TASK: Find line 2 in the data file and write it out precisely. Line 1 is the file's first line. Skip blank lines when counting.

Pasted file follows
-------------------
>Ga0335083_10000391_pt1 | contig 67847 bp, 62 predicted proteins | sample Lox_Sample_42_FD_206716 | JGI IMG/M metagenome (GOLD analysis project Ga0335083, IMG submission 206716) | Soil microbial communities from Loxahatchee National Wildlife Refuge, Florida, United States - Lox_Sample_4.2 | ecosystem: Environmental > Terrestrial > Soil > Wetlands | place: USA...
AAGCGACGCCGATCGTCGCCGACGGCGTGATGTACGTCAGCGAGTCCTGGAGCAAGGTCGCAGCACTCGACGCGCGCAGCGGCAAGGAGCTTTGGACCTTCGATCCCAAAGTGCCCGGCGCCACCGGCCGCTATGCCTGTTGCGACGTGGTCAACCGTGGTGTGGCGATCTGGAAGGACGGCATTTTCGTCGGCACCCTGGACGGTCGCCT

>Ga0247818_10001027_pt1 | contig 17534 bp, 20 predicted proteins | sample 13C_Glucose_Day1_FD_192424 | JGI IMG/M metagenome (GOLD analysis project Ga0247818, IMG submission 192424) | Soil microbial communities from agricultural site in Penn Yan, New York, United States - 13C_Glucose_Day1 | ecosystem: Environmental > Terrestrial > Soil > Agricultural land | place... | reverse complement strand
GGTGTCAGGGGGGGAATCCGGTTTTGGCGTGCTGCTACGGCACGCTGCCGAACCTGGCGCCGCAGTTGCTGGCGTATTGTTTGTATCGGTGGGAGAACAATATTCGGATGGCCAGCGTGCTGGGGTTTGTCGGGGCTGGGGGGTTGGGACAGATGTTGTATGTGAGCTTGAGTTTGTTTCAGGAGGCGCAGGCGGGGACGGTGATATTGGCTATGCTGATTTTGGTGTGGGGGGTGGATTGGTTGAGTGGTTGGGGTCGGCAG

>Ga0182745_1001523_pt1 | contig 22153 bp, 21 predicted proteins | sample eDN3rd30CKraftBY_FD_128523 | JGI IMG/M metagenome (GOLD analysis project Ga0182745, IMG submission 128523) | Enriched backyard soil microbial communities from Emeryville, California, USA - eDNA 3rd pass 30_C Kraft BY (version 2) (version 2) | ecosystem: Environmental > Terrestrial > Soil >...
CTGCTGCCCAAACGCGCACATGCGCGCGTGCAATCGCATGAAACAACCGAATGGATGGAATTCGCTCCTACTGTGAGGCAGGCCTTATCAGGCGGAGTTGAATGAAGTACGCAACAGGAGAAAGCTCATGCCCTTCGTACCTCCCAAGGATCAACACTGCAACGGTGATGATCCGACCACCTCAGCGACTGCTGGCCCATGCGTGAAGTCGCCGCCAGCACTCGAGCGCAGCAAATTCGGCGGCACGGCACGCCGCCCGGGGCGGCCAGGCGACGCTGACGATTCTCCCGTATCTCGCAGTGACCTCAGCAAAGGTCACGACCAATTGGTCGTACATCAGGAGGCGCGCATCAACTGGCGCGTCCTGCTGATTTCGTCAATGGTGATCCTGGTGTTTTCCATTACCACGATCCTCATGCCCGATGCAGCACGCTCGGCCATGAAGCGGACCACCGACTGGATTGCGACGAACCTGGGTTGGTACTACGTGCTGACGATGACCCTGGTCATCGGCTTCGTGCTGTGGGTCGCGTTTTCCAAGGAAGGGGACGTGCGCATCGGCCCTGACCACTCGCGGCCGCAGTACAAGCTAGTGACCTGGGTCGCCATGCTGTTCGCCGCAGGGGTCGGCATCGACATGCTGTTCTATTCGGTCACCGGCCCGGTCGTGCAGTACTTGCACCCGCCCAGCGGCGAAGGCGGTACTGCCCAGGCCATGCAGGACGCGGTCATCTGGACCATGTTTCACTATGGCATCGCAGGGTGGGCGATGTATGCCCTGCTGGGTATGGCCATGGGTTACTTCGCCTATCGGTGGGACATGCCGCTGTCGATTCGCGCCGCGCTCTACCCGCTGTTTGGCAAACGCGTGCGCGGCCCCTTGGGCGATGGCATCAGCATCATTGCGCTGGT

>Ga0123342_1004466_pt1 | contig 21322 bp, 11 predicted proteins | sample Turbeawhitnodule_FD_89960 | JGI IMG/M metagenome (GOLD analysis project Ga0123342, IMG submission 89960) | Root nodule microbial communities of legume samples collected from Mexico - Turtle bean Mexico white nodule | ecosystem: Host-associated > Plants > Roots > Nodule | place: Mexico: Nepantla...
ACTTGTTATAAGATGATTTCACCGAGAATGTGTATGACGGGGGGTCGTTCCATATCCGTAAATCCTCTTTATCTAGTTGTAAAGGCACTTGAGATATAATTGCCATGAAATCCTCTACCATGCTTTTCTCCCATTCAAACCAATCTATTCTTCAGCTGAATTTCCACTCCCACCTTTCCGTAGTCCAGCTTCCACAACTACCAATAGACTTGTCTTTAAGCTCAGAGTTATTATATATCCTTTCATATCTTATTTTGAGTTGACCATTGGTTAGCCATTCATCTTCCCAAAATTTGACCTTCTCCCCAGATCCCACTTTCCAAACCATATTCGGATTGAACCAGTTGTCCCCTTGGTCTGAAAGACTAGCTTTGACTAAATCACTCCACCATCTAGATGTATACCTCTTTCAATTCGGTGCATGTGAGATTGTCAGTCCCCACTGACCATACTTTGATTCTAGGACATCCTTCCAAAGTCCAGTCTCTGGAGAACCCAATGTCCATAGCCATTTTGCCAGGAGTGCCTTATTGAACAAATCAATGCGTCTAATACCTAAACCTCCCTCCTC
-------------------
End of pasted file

AAGCGACGCCGATCGTCGCCGACGGCGTGATGTACGTCAGCGAGTCCTGGAGCAAGGTCGCAGCACTCGACGCGCGCAGCGGCAAGGAGCTTTGGACCTTCGATCCCAAAGTGCCCGGCGCCACCGGCCGCTATGCCTGTTGCGACGTGGTCAACCGTGGTGTGGCGATCTGGAAGGACGGCATTTTCGTCGGCACCCTGGACGGTCGCCT